Thomas should be equally well-known for his courage. Perhaps what he said was impetuous—since he ran, like the rest, at the showdown—but he can scarcely have been insincere when he expressed his willingness to die with Jesus. The occasion was when Jesus proposed to go to Bethany after Lazarus had died. Since Bethany was near Jerusalem, this meant walking into the very midst of his enemies and to almost certain death. Realizing this, Thomas said to the other apostles, "Let us also go to die with him" (John 11:16b).

Thomas shares the lot of Peter the impetuous, James and John, the "sons of thunder," Philip and his foolish request to see the Father—indeed all the apostles in their weakness and lack of understanding. We must not exaggerate these facts, however, for Christ did not pick worthless men. But their human weakness again points up the fact that holiness is a gift of God, not a human creation; it is given to ordinary men and women with weaknesses; it is God who gradually transforms the weaknesses into the image of Christ, the courageous, trusting, and loving one.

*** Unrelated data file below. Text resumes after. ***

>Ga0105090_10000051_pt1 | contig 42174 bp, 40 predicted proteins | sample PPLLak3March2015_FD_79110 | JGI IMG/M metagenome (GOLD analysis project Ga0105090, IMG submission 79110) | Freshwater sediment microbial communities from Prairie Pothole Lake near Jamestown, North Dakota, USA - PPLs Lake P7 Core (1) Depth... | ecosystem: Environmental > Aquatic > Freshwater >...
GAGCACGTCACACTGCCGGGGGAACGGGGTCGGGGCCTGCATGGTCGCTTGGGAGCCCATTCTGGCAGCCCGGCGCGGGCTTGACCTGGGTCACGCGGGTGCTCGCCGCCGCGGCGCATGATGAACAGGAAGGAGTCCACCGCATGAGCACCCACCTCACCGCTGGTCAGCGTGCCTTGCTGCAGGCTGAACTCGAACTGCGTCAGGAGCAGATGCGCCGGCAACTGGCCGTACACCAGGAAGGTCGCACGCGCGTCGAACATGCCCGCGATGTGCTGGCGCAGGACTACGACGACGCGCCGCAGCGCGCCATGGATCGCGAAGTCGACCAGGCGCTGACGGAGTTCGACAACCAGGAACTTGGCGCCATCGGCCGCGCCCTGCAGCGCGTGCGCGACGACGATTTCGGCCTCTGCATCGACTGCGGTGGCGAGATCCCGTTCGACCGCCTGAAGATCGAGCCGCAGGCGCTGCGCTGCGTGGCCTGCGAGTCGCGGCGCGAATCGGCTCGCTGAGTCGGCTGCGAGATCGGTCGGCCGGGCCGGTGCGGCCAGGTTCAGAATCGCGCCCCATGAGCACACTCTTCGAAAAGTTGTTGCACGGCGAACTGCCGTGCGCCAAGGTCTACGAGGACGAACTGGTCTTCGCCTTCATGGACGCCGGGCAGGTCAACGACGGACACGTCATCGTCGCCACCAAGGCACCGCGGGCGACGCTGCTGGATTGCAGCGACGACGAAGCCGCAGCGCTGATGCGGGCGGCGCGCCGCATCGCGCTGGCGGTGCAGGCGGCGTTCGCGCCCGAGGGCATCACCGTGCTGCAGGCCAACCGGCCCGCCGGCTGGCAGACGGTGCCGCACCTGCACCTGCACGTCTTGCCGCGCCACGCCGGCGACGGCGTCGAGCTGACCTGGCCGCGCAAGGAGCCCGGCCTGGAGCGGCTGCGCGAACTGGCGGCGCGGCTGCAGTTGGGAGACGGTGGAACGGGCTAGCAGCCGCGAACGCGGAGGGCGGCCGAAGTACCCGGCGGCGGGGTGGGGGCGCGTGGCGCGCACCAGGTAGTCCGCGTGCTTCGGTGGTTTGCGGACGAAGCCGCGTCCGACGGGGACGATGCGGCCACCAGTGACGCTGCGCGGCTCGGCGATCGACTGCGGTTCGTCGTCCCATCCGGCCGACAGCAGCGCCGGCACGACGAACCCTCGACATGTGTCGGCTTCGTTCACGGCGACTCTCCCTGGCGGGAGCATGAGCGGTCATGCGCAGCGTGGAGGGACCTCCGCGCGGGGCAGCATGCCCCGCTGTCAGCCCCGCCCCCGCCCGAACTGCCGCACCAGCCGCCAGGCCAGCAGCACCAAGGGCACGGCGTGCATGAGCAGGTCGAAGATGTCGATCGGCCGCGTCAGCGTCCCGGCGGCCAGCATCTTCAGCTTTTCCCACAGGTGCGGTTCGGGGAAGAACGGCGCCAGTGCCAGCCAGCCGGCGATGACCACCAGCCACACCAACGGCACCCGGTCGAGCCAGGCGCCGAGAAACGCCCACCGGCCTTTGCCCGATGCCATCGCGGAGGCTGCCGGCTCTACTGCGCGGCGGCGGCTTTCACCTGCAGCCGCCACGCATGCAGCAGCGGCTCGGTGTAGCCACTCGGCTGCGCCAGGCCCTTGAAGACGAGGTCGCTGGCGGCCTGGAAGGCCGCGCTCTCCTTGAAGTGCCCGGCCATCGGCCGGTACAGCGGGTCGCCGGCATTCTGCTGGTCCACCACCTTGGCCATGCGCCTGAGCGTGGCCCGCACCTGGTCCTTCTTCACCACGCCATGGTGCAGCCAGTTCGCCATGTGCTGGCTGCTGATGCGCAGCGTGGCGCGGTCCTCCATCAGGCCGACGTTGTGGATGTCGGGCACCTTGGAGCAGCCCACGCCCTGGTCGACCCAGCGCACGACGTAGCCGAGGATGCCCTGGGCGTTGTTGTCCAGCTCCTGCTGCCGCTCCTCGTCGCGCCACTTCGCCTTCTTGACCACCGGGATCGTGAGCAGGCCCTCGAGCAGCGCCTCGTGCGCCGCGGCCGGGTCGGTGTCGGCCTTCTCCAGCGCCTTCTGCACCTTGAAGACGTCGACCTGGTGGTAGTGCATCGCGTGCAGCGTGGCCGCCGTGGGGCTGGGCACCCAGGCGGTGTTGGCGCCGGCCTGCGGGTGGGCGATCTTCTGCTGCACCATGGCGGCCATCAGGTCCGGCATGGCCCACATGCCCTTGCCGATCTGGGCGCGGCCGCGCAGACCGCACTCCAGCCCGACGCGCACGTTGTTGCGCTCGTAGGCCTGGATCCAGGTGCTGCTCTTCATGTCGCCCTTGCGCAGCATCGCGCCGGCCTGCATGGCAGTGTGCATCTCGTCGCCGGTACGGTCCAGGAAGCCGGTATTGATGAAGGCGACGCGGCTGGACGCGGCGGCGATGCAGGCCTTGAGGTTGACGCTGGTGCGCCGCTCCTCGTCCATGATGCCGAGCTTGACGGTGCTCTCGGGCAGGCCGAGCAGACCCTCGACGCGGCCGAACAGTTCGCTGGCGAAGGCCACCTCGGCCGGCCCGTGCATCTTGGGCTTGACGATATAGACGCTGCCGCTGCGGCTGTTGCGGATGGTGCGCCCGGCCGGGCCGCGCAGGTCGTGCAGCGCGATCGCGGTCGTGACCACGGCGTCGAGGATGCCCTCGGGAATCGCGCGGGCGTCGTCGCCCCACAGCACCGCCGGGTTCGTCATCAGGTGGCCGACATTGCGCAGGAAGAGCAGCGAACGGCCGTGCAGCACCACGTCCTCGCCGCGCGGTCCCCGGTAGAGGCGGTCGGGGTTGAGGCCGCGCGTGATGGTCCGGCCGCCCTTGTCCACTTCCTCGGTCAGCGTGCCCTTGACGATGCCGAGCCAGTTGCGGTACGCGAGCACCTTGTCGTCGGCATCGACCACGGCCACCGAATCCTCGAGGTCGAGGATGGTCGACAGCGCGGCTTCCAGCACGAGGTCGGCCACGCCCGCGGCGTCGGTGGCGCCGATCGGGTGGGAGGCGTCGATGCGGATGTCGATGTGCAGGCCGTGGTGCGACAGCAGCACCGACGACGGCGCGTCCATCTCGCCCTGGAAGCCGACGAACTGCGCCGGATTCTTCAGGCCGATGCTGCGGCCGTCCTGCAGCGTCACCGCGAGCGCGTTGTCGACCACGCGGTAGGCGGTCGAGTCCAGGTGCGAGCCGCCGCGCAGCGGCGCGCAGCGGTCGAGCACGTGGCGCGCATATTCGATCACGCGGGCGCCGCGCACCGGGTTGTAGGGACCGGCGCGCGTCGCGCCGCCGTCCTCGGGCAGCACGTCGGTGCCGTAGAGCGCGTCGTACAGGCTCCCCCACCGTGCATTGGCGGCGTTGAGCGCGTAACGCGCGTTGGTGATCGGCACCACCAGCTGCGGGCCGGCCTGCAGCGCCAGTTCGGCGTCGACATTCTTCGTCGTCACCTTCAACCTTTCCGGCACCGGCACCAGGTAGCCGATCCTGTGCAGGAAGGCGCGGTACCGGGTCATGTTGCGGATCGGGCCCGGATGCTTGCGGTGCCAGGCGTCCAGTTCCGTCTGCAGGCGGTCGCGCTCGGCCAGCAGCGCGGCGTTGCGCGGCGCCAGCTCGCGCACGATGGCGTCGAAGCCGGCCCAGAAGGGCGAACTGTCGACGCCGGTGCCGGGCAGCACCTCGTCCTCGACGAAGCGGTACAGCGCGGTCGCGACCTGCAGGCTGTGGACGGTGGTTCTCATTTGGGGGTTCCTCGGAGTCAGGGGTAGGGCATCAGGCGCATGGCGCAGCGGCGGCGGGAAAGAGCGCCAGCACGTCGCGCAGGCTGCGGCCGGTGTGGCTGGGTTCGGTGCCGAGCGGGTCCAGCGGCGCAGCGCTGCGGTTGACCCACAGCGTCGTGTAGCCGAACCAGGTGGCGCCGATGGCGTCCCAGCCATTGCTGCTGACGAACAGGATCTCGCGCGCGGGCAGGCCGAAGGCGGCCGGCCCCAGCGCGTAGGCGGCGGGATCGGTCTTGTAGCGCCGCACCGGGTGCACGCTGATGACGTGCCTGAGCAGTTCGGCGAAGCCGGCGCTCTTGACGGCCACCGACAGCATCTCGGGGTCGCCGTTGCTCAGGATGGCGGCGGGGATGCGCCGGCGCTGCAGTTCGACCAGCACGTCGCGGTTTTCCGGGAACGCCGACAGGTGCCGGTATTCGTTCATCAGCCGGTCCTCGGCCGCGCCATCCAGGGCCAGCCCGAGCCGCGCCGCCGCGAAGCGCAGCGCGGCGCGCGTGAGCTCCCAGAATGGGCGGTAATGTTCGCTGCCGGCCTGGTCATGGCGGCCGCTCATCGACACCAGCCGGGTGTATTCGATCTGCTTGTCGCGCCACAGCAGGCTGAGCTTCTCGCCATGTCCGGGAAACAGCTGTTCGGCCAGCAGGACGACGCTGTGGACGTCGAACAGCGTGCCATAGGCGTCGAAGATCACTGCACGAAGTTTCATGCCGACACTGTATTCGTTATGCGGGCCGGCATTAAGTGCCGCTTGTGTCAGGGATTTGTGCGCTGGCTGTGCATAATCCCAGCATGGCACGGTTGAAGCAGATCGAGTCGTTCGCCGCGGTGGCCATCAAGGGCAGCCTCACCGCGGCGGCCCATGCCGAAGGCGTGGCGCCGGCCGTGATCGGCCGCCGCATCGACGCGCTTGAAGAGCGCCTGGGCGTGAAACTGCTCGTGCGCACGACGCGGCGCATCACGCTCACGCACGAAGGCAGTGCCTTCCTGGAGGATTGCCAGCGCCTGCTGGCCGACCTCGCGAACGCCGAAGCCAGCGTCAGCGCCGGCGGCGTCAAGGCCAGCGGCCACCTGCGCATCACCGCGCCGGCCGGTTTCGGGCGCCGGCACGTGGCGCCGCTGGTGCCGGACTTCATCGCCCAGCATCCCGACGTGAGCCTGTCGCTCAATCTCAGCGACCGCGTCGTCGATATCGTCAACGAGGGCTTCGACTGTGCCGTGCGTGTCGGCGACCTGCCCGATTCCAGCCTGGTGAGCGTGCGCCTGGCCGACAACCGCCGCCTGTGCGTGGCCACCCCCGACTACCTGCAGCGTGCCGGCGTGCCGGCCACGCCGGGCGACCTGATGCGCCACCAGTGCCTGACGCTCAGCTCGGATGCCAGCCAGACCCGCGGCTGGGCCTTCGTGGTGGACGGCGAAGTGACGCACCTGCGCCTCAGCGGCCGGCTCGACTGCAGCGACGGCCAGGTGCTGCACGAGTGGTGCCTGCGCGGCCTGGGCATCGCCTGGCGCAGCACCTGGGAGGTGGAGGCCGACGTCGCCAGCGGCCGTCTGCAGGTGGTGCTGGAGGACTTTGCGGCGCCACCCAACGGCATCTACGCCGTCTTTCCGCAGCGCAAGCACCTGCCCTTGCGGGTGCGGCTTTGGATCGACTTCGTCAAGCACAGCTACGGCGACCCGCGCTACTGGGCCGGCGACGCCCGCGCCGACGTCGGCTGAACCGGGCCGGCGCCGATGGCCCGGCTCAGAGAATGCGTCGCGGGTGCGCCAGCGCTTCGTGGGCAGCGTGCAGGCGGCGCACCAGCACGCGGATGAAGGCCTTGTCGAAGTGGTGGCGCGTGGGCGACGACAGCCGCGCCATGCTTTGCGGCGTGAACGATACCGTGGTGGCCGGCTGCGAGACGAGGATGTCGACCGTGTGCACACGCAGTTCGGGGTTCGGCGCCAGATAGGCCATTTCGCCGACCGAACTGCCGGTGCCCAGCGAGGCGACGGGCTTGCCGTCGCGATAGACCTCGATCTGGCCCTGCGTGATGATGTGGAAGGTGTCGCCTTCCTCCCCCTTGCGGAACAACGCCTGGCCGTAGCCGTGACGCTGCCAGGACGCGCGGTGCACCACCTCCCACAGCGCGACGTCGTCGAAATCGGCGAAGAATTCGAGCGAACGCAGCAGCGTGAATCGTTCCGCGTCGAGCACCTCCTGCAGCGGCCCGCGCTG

Feast of Saint Thomas, Apostle
Lectionary: 593
Reading 1

Eph 2:19-22

Brothers and sisters:
You are no longer strangers and sojourners,
but you are fellow citizens with the holy ones
and members of the household of God,
built upon the foundation of the Apostles and prophets,
with Christ Jesus himself as the capstone.
Through him the whole structure is held together
and grows into a temple sacred in the Lord;
in him you also are being built together
into a dwelling place of God in the Spirit.

Responsorial Psalm

117:1bc, 2

R. (Mark 16:15) Go out to all the world and tell the Good News.
Praise the LORD, all you nations;
glorify him, all you peoples!
R. Go out to all the world and tell the Good News.
For steadfast is his kindness for us,
and the fidelity of the LORD endures forever.
R. Go out to all the world and tell the Good News.


Jn 20:29

R. Alleluia, alleluia.
You believe in me, Thomas, because you have seen me, says the Lord;
blessed are those who have not seen, but still believe!
R. Alleluia, alleluia.


Jn 20:24-29

Thomas, called Didymus, one of the Twelve,
was not with them when Jesus came.